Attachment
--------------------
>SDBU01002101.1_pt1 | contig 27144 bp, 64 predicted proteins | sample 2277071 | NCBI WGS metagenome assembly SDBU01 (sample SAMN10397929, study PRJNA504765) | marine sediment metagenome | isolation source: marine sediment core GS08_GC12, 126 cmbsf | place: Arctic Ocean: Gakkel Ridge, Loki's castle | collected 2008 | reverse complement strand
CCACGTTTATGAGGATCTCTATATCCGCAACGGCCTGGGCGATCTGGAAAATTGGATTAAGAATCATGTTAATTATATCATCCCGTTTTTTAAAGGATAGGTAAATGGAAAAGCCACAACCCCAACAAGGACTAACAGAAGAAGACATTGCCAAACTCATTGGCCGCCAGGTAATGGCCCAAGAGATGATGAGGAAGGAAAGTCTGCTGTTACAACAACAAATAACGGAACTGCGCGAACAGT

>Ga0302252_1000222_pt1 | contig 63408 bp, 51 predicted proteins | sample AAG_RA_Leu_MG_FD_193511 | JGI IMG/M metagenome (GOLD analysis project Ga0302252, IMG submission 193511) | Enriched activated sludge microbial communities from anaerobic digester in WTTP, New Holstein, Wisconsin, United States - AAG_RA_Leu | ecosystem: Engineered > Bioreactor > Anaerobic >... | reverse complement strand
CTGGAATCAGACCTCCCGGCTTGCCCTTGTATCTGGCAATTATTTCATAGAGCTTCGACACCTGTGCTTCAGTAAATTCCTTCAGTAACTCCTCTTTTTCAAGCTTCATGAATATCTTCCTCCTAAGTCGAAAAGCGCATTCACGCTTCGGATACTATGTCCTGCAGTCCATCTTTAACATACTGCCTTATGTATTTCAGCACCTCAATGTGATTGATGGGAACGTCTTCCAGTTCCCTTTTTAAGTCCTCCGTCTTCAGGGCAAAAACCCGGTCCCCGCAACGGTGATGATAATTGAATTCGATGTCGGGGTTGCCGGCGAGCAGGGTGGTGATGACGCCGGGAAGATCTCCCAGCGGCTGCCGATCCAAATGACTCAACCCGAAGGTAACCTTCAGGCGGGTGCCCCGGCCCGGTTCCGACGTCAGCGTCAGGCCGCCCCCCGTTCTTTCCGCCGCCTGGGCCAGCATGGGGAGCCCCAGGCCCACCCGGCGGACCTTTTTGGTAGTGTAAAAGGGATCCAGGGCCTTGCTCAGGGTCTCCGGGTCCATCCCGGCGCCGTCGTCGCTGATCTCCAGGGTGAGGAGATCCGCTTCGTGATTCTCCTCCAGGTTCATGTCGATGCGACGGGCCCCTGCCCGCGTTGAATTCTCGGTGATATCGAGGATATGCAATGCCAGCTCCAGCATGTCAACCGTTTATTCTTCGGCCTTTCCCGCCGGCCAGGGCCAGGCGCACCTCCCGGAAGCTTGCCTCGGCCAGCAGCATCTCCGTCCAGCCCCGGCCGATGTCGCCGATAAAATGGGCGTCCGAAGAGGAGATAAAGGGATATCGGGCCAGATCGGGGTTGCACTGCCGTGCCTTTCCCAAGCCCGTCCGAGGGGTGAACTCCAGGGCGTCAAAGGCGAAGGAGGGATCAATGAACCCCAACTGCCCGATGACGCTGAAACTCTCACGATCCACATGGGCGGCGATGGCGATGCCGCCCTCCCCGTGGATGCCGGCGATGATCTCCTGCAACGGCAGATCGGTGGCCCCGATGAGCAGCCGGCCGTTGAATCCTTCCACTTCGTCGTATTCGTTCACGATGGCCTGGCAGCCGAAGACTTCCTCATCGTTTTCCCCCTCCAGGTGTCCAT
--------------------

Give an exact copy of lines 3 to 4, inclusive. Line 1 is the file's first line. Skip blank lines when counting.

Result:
>Ga0302252_1000222_pt1 | contig 63408 bp, 51 predicted proteins | sample AAG_RA_Leu_MG_FD_193511 | JGI IMG/M metagenome (GOLD analysis project Ga0302252, IMG submission 193511) | Enriched activated sludge microbial communities from anaerobic digester in WTTP, New Holstein, Wisconsin, United States - AAG_RA_Leu | ecosystem: Engineered > Bioreactor > Anaerobic >... | reverse complement strand
CTGGAATCAGACCTCCCGGCTTGCCCTTGTATCTGGCAATTATTTCATAGAGCTTCGACACCTGTGCTTCAGTAAATTCCTTCAGTAACTCCTCTTTTTCAAGCTTCATGAATATCTTCCTCCTAAGTCGAAAAGCGCATTCACGCTTCGGATACTATGTCCTGCAGTCCATCTTTAACATACTGCCTTATGTATTTCAGCACCTCAATGTGATTGATGGGAACGTCTTCCAGTTCCCTTTTTAAGTCCTCCGTCTTCAGGGCAAAAACCCGGTCCCCGCAACGGTGATGATAATTGAATTCGATGTCGGGGTTGCCGGCGAGCAGGGTGGTGATGACGCCGGGAAGATCTCCCAGCGGCTGCCGATCCAAATGACTCAACCCGAAGGTAACCTTCAGGCGGGTGCCCCGGCCCGGTTCCGACGTCAGCGTCAGGCCGCCCCCCGTTCTTTCCGCCGCCTGGGCCAGCATGGGGAGCCCCAGGCCCACCCGGCGGACCTTTTTGGTAGTGTAAAAGGGATCCAGGGCCTTGCTCAGGGTCTCCGGGTCCATCCCGGCGCCGTCGTCGCTGATCTCCAGGGTGAGGAGATCCGCTTCGTGATTCTCCTCCAGGTTCATGTCGATGCGACGGGCCCCTGCCCGCGTTGAATTCTCGGTGATATCGAGGATATGCAATGCCAGCTCCAGCATGTCAACCGTTTATTCTTCGGCCTTTCCCGCCGGCCAGGGCCAGGCGCACCTCCCGGAAGCTTGCCTCGGCCAGCAGCATCTCCGTCCAGCCCCGGCCGATGTCGCCGATAAAATGGGCGTCCGAAGAGGAGATAAAGGGATATCGGGCCAGATCGGGGTTGCACTGCCGTGCCTTTCCCAAGCCCGTCCGAGGGGTGAACTCCAGGGCGTCAAAGGCGAAGGAGGGATCAATGAACCCCAACTGCCCGATGACGCTGAAACTCTCACGATCCACATGGGCGGCGATGGCGATGCCGCCCTCCCCGTGGATGCCGGCGATGATCTCCTGCAACGGCAGATCGGTGGCCCCGATGAGCAGCCGGCCGTTGAATCCTTCCACTTCGTCGTATTCGTTCACGATGGCCTGGCAGCCGAAGACTTCCTCATCGTTTTCCCCCTCCAGGTGTCCAT